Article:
Brutal History and its Contemporary Ghosts
“Imagine that you and all your friends were participating in a revolution,” says Ricardo as we walk the late night streets of Santiago, Chile, at the height of summer. It’s the year 2015, it’s hot out, even at night time, but there’s a slight breeze and I’m keeping the best of company. Even with his graying stubble and glasses, it’s hard to tell Ricardo’s 65 years old by the spring in his step and his animated hands as he tells his stories. Ricardo has searching eyes, a sweet smile and infectious laugh. He grabs both my shoulders for emphasis and looks directly at me so he knows I’m paying attention and I understand his words:
“Look, gringo,” he says affectionately but deadly serious, “imagine that the president of your country is a socialist and he’s nationalized the land, the workers and students have joined forces, and for the first time ever the universities are free and people, the working people and the poor without money, are studying their own history. There’s an intellectual culture and excitement in the air, solidarity in the streets: people cooking food for each other, playing music and dancing. Workers are proud of their work, the art being made isn’t made to convince people to consume useless products, it’s to educate and build a new culture. There is an incredible hope for the future, for revolutions across the world. Now imagine that you’re a young man and you’re free to explore and grow and have adventures and be part of this growing world revolution.” His eyes narrow and he gets a pained expression on his brow:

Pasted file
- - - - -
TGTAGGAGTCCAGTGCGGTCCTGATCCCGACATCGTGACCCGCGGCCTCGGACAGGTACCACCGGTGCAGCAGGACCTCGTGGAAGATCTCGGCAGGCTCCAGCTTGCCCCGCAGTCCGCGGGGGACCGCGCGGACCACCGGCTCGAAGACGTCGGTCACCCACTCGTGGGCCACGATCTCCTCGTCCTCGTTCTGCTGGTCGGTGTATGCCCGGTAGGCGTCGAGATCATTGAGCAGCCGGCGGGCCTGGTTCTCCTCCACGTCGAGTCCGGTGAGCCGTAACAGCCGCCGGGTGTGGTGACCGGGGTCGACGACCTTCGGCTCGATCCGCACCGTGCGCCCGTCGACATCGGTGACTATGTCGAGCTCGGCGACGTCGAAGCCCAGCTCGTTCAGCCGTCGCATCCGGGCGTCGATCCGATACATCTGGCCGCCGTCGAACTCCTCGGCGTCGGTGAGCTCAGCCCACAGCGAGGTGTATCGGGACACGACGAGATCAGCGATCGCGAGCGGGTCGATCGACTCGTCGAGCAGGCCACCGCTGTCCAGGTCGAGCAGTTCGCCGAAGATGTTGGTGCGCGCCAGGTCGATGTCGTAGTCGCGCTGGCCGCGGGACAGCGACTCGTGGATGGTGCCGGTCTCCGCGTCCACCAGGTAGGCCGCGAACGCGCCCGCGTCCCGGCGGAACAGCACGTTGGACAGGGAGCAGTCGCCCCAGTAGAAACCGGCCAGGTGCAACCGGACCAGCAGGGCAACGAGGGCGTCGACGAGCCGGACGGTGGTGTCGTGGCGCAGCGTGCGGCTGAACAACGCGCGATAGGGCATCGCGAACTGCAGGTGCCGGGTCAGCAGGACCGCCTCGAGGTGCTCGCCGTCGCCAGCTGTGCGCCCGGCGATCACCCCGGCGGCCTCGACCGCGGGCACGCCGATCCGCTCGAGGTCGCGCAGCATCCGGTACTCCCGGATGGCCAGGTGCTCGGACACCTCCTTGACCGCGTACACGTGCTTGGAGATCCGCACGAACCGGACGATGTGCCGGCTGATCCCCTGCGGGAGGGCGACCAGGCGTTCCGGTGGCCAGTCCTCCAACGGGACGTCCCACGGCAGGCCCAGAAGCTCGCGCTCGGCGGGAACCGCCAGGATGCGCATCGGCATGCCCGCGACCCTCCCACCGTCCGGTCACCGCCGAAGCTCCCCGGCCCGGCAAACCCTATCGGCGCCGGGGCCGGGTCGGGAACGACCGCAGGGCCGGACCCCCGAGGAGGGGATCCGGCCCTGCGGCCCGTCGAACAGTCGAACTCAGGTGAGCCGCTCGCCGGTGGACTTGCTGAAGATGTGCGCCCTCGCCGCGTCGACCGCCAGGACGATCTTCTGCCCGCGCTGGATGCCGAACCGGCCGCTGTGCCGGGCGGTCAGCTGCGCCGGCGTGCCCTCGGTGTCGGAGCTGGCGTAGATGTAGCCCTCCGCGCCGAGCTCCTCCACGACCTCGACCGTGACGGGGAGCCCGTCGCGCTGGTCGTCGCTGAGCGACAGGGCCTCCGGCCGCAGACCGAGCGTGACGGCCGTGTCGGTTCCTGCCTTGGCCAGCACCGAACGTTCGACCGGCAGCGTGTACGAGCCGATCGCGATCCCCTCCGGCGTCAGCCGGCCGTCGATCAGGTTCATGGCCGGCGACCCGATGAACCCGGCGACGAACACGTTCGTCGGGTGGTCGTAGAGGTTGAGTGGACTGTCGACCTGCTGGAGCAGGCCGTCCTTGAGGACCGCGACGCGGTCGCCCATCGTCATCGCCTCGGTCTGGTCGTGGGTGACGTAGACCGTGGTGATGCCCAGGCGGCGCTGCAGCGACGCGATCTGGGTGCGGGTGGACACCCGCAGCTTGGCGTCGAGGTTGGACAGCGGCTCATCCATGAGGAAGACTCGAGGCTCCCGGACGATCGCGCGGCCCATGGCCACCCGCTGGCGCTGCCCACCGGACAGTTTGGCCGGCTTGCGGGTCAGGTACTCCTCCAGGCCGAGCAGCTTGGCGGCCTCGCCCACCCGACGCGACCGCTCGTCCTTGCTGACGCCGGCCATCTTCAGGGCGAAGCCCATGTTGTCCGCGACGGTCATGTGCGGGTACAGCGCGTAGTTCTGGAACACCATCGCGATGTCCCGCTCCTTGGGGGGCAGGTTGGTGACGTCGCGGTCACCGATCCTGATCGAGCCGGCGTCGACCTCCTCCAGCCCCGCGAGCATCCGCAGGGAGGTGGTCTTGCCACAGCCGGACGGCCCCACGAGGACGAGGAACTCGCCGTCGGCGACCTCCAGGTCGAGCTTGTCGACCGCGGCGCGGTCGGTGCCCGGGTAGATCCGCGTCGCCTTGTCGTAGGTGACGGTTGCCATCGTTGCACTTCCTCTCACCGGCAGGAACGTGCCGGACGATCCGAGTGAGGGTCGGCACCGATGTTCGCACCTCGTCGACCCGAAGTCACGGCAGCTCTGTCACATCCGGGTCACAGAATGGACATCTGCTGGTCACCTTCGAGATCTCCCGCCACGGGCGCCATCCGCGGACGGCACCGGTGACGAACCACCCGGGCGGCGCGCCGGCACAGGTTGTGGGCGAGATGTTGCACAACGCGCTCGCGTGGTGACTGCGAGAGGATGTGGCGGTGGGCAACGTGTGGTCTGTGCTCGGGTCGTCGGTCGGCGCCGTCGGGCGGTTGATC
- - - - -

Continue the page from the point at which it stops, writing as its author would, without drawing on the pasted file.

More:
“Then one day there’s an announcement that the military is taking over the country. You’re with all your comrades at the university waiting for the president, Salvador Allende, to arrive and give a speech to rally the people, but he never shows up: the military has bombed the presidential palace and killed him, rounded up everyone they could who protested and put them in detention centers! And that’s it: there’s a coup and it’s all over. This really happened, Sascha: I lived through it. September 11, 1973. The only reason I didn’t end up dead that day was that I was at a safe house down the street from the university. I was there that morning in the crowd and I left just before they took Victor Jara and all the others, brought them to the stadium. The bastards broke Victor’s his hands so he couldn’t play his guitar, broke his hands before murdering him and leaving him dead in the streets. But you already know that story.